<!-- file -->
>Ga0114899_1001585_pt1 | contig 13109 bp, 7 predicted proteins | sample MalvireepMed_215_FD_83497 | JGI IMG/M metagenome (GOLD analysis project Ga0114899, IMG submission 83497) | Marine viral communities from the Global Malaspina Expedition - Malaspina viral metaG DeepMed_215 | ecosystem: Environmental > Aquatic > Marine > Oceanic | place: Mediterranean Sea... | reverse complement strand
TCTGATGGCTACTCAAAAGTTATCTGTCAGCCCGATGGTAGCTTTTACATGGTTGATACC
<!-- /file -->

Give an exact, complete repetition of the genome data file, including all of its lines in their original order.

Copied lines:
>Ga0114899_1001585_pt1 | contig 13109 bp, 7 predicted proteins | sample MalvireepMed_215_FD_83497 | JGI IMG/M metagenome (GOLD analysis project Ga0114899, IMG submission 83497) | Marine viral communities from the Global Malaspina Expedition - Malaspina viral metaG DeepMed_215 | ecosystem: Environmental > Aquatic > Marine > Oceanic | place: Mediterranean Sea... | reverse complement strand
TCTGATGGCTACTCAAAAGTTATCTGTCAGCCCGATGGTAGCTTTTACATGGTTGATACC